Central bank governor: The iron lady at the heart of Pakistan’s new economy
Shamshad Akhtar breaks the mould in Pakistan. As central bank governor, she has been charged with managing the sudden growth in the country’s banking markets, as well as promoting economic development in some of the country’s more deprived areas – a key tool in the war on terror. Eric Ellis met her in Karachi.
IT WAS FRANCE’S wartime resistance leader and later president, Charles de Gaulle, who lamented how difficult effective governance was in a nation that has 246 varieties of cheese. Pakistan’s new central bank governor, Dr Shamshad Akhtar, would sympathize with the French general as she makes her way to her office in the State Bank of Pakistan building on Karachi’s chaotic II Chundrigar Road, Pakistan’s Wall Street, which the British Raj traders used to know as Macleod Rd.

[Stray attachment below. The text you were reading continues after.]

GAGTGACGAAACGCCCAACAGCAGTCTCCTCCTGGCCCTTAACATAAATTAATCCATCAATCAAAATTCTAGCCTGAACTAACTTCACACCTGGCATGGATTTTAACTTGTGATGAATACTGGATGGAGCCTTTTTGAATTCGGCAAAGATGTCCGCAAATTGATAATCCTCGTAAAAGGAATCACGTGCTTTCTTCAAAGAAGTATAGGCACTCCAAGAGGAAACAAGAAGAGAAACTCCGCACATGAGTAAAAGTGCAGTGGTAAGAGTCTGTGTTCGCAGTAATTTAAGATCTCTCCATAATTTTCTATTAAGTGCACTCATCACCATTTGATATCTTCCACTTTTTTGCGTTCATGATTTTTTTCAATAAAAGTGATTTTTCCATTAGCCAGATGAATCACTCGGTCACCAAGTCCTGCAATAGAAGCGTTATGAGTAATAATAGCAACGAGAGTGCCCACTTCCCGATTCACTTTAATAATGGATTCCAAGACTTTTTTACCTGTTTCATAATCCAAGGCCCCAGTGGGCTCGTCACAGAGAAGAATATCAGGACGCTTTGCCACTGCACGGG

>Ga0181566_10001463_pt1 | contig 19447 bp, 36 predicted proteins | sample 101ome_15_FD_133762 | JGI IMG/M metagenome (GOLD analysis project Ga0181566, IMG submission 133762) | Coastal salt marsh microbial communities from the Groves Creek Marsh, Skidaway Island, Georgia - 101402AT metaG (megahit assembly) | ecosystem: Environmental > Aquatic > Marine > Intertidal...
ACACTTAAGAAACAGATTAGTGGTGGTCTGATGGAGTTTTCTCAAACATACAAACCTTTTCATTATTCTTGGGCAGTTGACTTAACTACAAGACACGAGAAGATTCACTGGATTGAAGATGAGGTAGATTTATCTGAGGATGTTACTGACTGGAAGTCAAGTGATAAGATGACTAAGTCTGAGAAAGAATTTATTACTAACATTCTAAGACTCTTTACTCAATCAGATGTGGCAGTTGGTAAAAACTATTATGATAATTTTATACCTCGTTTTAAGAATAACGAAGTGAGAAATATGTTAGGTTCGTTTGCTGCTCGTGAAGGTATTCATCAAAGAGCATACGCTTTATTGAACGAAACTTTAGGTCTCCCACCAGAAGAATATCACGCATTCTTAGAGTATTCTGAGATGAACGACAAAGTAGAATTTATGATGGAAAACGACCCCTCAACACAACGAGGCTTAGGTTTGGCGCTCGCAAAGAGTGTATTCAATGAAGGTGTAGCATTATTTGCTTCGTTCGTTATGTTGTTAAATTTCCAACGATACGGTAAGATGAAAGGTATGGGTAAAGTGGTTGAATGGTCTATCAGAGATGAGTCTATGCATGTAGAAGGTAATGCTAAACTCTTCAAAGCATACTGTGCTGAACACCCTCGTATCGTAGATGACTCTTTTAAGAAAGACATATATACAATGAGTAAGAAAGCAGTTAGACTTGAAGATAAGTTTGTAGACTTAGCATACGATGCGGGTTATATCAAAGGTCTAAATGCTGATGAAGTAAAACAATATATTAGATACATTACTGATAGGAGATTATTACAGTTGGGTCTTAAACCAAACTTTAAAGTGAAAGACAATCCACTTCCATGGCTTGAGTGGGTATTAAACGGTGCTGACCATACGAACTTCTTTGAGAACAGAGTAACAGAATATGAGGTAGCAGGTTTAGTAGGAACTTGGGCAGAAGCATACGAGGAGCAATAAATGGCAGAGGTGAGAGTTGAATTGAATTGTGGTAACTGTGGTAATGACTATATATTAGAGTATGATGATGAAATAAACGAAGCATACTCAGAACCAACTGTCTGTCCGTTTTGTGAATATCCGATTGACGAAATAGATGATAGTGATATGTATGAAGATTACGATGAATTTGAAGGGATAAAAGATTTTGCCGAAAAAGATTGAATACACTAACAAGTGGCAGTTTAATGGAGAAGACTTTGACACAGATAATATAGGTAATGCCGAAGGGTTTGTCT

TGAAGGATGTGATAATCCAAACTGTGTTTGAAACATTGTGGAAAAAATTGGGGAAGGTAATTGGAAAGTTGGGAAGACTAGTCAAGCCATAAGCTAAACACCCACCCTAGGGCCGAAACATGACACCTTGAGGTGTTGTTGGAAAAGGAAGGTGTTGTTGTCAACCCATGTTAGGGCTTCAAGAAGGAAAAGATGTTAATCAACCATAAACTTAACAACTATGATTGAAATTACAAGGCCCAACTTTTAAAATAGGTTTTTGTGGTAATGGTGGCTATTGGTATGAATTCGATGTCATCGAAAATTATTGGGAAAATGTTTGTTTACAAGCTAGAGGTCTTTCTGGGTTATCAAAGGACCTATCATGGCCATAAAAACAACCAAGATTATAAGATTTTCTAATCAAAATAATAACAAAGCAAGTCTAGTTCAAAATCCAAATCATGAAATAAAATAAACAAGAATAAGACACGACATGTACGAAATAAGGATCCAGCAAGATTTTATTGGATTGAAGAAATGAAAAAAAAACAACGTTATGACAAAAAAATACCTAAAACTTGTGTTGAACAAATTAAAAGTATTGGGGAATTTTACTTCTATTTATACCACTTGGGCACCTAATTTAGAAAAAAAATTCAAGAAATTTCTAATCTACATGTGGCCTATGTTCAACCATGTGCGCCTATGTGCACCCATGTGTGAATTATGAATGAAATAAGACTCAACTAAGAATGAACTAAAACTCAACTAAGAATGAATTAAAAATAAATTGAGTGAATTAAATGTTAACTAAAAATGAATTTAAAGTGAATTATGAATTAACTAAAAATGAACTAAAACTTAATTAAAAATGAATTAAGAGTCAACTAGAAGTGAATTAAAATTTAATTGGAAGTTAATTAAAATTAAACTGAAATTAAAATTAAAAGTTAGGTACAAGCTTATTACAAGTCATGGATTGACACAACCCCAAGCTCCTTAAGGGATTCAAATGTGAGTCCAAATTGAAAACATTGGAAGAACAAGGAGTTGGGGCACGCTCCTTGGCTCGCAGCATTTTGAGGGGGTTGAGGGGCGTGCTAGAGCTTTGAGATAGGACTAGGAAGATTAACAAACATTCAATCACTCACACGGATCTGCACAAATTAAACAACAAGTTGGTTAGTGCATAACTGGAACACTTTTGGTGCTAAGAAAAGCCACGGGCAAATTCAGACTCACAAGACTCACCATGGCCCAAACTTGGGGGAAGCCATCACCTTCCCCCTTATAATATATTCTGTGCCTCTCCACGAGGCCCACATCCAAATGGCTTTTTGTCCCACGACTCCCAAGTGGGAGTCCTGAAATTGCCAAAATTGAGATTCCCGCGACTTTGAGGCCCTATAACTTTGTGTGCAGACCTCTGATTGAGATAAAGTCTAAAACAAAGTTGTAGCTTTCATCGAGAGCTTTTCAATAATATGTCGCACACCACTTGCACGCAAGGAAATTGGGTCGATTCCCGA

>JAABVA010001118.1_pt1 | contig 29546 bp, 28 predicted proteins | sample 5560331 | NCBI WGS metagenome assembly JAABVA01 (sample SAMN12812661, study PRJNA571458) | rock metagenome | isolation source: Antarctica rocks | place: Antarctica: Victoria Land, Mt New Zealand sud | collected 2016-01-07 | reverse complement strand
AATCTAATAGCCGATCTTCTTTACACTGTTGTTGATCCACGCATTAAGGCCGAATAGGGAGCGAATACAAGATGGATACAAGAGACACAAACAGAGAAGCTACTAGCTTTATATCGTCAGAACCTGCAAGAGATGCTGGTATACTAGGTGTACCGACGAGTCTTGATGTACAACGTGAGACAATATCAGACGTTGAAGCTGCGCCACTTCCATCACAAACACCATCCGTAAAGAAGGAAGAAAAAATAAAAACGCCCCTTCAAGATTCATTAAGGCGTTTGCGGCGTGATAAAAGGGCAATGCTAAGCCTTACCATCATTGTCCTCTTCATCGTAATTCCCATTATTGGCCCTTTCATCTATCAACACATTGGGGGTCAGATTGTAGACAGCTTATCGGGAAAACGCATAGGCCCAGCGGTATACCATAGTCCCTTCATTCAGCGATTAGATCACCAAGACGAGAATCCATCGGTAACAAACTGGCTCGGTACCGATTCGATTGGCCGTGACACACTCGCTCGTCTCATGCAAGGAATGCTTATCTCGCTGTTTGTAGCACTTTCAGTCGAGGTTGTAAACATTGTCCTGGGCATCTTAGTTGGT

In just one kilometre of the mercantile mayhem that the 53-year-old Akhtar has presided over in the year since her appointment, there suddenly seem to be as many banks in Pakistan as France has regional cheeses – Al Baraka Islamic Bank, Union Bank, Soneri Bank, Wall Street Exchange, Habib Bank, Indus Bank, Atlas Bank, National Industrial Bank, Kazbank, Muslim Commercial Bank, Oman International Bank, Bank of Punjab, Bank Alfalah – and the myriad others that have opened their doors in Pakistan’s continuing liberalization of its financial sector.